$200 REWARD: Lost on Oct. 4. Two red/
brown and white Brittany Spaniels. 1
female. 1 male (needs special diet and
medicationl. lan or Joan Todd, 733-5385.
LOST, STOLEN or kidnapped: wallet.
Please return or send ransom note. Glenn,
224-4493.
40 — Messages
11 — For Sale — Private
1976 TR6, mint cond., stored winters, rust-
oroofed, 34 000 mi., w'extras. $7000
'3&4-6S94.
REWARD: Would person who witnessed
car with license #KDG 525 hit my 1973
white V.W. bug and left a note on my windshield on Oct. 18 in B-lot please contact
Dave at 222-2735.
EXPERT TYPING essays, term papers, fac-
tums, letters, manuscripts, resumes,
theses. IBM Selectric II. Reasonable rates.
Rose, 731-9857.
U-WRITE WE TYPE 736-1206. Word Processing Specialists for Theses, Term
Papers, Resumes, Reports, Correspondence, Days, Evenings, Weekends.
FAST, EFFICIENT TYPING. 41st and Marine Dr. 266-5053.
MICOM WORD PROCESSING. Theses,
term papers, etc. $10 hr. Jeeva 876-5333.
TYPING. Special student rates. Filtness &
Cameron, public stenographers. 5670 Yew
(Kerrisdale). Ph. 266-6814
QUALITY TYPING - Excellent English
Usage, Prompt Service Reas. Rates.
Theses, Essays, Resumes, etc. 734-5874
YEAR ROUND EXPERT typing, theses and
essays,   from   leqible  work.   738-6829  ten
a.m   to 9 d "'
$REWARD$
.id
anyone Friday, October 29,1982
THE    UBYSSEY
Page 15
'U.S. lying' says ex-general
By BRIAN JONES
The American government is lying to the public about the relative
military strengths of the two superpowers, an ex-NATO general said
Thursday.
"The number of strategic
warheads of the U.S. has always
been considerably greater than the
number of strategic warheads of the
U.S.S.R.,"  Nino  Pasti told   100
people in Angus 104.
The U.S. government also
misleads people about the relative
amounts of funds spent on the
military, said Pasti. "The West
spends far more money on military
forces than the East. NATO has
always outspent the Warsaw Pact,"
he said.
"What is possible is that NATO,
and not the Warsaw Pact, may start
a conventional war," he said.
Pasti said he has been accused of
spreading Soviet propaganda, but
added his information comes from
U.S. government publications.
"You can't say that official
American sources support Soviet
propaganda," he said. "We are, in
Myths block women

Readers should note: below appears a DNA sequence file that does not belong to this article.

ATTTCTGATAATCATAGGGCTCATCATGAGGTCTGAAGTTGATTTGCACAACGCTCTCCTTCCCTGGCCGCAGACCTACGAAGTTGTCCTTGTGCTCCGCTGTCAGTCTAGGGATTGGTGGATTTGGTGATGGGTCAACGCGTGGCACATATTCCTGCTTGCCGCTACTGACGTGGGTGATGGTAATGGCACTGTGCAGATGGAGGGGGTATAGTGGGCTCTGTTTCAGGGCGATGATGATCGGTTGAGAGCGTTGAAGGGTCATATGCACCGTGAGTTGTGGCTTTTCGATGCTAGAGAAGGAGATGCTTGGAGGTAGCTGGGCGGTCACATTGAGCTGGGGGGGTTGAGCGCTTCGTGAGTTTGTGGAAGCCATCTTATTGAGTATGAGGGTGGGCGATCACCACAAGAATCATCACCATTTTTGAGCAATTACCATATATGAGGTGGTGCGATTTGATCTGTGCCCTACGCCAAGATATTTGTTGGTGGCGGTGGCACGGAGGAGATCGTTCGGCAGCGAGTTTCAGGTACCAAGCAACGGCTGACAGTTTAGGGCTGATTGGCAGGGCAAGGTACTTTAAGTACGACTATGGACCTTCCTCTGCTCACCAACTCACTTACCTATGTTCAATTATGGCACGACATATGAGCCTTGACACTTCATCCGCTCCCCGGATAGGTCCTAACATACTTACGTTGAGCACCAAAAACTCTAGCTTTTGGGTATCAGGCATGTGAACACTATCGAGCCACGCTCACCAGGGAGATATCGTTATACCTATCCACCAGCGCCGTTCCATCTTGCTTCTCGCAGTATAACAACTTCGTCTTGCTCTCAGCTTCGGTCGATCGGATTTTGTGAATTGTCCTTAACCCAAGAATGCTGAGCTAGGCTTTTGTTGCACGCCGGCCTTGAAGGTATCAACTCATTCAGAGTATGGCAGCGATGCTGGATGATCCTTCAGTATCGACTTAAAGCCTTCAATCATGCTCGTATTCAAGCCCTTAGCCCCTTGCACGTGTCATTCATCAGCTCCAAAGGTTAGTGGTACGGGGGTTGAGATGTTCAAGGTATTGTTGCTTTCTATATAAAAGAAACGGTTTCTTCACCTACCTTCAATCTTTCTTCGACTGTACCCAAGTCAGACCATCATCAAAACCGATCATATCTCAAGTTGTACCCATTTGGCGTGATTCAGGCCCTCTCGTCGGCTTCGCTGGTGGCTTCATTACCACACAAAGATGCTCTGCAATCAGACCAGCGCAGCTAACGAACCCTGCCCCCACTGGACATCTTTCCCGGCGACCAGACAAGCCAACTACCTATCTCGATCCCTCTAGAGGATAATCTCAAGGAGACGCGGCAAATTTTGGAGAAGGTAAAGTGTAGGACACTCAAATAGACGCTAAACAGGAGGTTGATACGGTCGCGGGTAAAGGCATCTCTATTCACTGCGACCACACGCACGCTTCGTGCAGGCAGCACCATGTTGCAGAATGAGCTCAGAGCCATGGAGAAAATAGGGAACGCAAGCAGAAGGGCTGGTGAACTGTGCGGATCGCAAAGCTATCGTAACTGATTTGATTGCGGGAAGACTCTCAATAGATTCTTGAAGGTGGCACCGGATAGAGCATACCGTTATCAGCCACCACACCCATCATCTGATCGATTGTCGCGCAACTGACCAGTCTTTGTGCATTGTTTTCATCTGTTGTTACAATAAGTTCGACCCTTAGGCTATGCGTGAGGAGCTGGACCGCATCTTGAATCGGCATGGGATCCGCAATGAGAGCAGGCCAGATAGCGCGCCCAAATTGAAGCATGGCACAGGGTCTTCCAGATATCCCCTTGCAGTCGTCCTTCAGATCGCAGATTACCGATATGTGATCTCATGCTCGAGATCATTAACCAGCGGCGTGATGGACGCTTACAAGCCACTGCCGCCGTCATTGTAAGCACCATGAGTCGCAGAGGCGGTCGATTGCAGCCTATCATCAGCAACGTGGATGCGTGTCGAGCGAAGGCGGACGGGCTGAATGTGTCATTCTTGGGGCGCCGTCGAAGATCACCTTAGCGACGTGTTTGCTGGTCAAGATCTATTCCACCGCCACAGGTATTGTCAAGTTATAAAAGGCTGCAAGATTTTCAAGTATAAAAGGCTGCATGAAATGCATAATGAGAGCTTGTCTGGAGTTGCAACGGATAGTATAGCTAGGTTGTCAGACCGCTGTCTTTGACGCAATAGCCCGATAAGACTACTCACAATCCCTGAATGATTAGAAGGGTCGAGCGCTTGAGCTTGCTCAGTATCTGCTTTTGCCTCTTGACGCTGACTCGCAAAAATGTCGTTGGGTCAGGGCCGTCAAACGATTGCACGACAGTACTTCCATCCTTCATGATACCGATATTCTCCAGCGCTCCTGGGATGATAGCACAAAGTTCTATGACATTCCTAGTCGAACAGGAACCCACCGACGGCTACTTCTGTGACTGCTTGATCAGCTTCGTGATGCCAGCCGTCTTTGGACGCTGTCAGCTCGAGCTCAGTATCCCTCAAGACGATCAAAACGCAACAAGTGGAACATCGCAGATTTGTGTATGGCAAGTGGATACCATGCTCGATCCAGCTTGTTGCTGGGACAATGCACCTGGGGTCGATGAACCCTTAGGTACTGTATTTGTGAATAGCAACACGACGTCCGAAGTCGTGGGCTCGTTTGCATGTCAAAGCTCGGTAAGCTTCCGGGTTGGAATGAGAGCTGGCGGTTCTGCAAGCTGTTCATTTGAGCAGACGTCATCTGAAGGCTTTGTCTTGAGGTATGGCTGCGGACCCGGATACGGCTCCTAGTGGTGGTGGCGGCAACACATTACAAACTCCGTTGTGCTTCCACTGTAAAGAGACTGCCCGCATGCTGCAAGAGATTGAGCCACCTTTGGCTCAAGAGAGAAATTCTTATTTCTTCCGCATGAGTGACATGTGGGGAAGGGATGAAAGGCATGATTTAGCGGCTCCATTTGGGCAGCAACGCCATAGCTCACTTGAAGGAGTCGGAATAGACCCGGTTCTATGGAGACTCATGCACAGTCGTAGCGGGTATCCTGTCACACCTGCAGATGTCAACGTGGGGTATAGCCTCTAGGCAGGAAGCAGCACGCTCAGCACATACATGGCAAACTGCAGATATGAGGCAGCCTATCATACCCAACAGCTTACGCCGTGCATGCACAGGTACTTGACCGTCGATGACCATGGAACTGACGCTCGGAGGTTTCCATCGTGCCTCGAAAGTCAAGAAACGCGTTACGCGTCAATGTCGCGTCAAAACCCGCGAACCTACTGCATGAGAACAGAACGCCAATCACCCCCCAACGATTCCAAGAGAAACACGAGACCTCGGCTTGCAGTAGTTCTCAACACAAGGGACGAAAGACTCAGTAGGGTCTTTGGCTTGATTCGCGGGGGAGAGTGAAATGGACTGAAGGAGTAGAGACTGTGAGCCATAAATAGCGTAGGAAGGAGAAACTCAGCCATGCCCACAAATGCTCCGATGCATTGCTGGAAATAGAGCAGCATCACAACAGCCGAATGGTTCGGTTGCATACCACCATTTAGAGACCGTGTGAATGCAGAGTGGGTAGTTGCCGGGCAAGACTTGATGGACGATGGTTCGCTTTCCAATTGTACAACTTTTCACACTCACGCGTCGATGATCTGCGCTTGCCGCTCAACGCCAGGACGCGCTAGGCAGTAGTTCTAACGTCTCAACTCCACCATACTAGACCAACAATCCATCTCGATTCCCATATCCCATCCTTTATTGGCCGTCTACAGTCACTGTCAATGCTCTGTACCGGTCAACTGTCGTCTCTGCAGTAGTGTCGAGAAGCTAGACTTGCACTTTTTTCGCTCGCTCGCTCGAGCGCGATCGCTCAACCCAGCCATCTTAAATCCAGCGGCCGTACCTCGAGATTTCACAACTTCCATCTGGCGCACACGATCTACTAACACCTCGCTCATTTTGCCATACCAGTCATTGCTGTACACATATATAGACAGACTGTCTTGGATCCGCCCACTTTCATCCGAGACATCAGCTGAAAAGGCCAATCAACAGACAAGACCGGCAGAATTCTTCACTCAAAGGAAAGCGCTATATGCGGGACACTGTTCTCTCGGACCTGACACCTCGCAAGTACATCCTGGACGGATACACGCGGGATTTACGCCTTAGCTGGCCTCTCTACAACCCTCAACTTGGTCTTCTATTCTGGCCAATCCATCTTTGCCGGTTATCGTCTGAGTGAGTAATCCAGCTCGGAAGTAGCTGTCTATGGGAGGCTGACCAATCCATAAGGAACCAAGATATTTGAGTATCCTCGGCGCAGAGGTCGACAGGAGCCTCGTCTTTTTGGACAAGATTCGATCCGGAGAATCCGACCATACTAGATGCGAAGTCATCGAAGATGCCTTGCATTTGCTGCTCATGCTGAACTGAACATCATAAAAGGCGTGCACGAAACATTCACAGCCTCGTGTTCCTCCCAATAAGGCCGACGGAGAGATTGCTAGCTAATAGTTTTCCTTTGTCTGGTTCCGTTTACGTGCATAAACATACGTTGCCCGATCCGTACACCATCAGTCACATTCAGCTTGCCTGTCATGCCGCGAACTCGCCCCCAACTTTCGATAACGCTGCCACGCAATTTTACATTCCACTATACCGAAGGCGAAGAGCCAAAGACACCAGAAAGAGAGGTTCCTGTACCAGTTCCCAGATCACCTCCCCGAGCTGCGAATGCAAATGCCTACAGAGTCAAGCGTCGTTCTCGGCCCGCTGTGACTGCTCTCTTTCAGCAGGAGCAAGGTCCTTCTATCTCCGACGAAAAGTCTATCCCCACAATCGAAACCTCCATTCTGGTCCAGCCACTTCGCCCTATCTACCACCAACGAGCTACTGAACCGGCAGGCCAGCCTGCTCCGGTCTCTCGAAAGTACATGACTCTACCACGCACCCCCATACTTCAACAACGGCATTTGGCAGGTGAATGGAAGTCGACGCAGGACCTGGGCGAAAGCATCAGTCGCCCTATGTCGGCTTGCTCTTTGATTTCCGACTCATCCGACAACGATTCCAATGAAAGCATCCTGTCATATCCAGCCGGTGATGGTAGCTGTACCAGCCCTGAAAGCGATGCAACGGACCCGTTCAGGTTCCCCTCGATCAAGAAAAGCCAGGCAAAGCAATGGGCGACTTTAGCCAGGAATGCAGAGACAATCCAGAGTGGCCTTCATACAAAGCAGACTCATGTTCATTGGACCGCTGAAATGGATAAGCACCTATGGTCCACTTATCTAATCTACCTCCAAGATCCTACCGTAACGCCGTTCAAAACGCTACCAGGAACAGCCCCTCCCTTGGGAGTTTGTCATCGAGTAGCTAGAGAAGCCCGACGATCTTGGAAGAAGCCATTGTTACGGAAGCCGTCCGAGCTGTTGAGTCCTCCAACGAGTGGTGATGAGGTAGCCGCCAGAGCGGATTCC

By ANNE SHIELDS
Special to The Ubyssey
Social myths and patriarchy
hinder women's progress in the
business world, a Vancouver
clinical psychologist said Tuesday.
Dr. Naida Hyde told two dozen
women at a seminar on women in
managerial and professional careers
at Robson Square that many
women   feel   uncomfortable   with
Two bombed
Two UBC students spent 72
hours in a "bomb shelter" ihis
week to draw attention to the
dangers of nuclear buildup and
raise money for peace.
"The vigil was staged to tell people of the dangers of nuclear war
and that bomb shelters will not save
you in the event of nuclear
holocaust," said Evelyn Tischer,
grad studies 1, one of the shelter inhabitants.
Monday at 2 p.m., Tischer and
Jan Regan, arts 3, moved into the
eight by eight wooden box used to
symbolize the shelter. They emerged Thursday pleased with the
response their marathon drew.
"While we were in there we had a
lot of people come up and ask us
questions," said Regan.
People pledged about $200 to the
participants which will be used by
the UBC students for peace and
mututal disarmament to sponsor
films, speakers, and distribute information on the world arms race.
After the 72 hours, Regan and
Tischer emerged to flowers, champagne, and a beer garden sponsored
by the peace club. Surrounding the
beer garden outside SUB cafeteria
were walls with posters illustrating
the reality of the nuclear age.
SUB gets store
From page 13
and development of student housing.
While voting students will
"rank" the capital funds according
to preference, council decided. The
ranking won't be binding, AMS
president Dave Frank said. "It
would be pure political suicide to go
with eight instead of number one."
Frank said the list gives future
Raoul councils the flexibility to
decide priorities, but binds them to
those specific areas in which to
spend the money.
Arts representative Margaret
Copping criticized the referendum
question, calling it vague. Copping
said many students she solicited for
the petition thought the wording
gave "carte blanche" to future
councils.
An optical store is coming to
SUB.
Frank told council an agreement
had been reached with an unnamed
firm to lease the space formerly occupied by the Lethe lounge behind
SUB's information desk.
An earlier decision to lease the
space to a video store fell through in
September, when the store decided
not to accept.
"coats of professionalism" without
realizing the reasons why.
As a result, many women blame
themselves for lack of success or
recognition in their jobs she said.
Women who are taught myths at